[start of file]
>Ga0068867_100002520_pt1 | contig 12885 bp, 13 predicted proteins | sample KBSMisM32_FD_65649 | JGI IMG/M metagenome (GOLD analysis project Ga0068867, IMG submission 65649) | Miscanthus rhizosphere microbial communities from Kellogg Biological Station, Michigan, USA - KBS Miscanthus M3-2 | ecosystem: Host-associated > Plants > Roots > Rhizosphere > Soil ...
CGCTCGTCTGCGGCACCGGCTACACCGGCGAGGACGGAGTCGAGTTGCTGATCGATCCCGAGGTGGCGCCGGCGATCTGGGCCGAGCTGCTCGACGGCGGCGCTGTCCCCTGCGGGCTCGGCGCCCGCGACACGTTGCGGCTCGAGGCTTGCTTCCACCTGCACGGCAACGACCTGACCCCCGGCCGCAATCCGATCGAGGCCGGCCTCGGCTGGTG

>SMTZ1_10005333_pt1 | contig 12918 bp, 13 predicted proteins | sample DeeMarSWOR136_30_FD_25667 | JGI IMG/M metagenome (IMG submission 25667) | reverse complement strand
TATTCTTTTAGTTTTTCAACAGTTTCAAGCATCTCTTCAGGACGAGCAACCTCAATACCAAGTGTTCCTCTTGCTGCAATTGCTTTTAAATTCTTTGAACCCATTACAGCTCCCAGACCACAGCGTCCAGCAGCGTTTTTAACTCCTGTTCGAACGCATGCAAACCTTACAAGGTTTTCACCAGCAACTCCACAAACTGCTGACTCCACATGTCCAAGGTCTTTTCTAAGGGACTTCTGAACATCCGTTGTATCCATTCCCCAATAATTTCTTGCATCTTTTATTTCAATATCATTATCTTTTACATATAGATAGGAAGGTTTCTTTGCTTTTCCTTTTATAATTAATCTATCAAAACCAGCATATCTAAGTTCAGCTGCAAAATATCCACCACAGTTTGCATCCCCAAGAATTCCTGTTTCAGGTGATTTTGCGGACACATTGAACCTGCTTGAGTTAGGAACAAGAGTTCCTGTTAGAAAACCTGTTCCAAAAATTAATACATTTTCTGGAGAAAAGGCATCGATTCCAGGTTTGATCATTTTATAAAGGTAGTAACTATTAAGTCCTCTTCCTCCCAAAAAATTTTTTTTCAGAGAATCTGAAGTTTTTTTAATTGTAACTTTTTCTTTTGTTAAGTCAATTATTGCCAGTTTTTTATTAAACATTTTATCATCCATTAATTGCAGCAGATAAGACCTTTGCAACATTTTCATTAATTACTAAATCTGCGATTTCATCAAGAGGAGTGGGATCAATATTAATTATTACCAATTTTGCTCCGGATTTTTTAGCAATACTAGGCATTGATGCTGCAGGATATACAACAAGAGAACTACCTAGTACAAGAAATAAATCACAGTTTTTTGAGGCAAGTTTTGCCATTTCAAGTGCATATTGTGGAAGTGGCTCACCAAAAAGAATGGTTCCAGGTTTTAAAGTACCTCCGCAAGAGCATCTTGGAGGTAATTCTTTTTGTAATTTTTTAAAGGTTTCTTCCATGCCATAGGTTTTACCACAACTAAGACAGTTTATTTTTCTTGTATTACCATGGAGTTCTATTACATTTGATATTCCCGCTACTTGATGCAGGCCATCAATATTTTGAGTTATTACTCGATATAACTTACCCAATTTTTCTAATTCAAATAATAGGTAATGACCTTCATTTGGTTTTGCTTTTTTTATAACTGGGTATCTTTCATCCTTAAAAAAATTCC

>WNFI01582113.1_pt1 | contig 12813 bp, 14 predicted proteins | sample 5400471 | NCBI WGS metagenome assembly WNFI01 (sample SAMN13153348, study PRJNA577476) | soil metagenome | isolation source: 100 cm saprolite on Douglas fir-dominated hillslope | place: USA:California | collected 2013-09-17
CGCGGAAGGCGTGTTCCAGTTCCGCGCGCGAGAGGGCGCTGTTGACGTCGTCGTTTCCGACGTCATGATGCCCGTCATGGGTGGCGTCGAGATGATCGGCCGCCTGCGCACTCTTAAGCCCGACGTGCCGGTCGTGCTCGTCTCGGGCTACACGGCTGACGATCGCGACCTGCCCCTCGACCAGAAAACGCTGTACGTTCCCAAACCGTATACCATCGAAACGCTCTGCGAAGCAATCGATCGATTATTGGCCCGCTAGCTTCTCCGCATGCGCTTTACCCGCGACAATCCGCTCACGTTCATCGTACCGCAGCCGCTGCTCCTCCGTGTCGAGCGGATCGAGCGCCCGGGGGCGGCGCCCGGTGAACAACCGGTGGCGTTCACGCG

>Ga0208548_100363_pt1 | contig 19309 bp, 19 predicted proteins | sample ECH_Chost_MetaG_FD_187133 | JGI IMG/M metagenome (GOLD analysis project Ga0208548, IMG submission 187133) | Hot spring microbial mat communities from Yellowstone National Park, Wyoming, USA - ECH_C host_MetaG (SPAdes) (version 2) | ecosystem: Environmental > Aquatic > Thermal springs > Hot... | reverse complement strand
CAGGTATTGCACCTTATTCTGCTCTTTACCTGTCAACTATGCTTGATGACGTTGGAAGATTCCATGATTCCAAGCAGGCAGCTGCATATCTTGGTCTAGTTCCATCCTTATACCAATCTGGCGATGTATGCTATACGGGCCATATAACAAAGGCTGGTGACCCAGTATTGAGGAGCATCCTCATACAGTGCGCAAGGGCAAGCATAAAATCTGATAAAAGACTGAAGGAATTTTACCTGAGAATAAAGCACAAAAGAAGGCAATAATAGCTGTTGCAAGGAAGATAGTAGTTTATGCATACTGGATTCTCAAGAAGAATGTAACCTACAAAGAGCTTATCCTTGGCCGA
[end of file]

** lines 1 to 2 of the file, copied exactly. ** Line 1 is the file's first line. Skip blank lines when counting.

>Ga0068867_100002520_pt1 | contig 12885 bp, 13 predicted proteins | sample KBSMisM32_FD_65649 | JGI IMG/M metagenome (GOLD analysis project Ga0068867, IMG submission 65649) | Miscanthus rhizosphere microbial communities from Kellogg Biological Station, Michigan, USA - KBS Miscanthus M3-2 | ecosystem: Host-associated > Plants > Roots > Rhizosphere > Soil ...
CGCTCGTCTGCGGCACCGGCTACACCGGCGAGGACGGAGTCGAGTTGCTGATCGATCCCGAGGTGGCGCCGGCGATCTGGGCCGAGCTGCTCGACGGCGGCGCTGTCCCCTGCGGGCTCGGCGCCCGCGACACGTTGCGGCTCGAGGCTTGCTTCCACCTGCACGGCAACGACCTGACCCCCGGCCGCAATCCGATCGAGGCCGGCCTCGGCTGGTG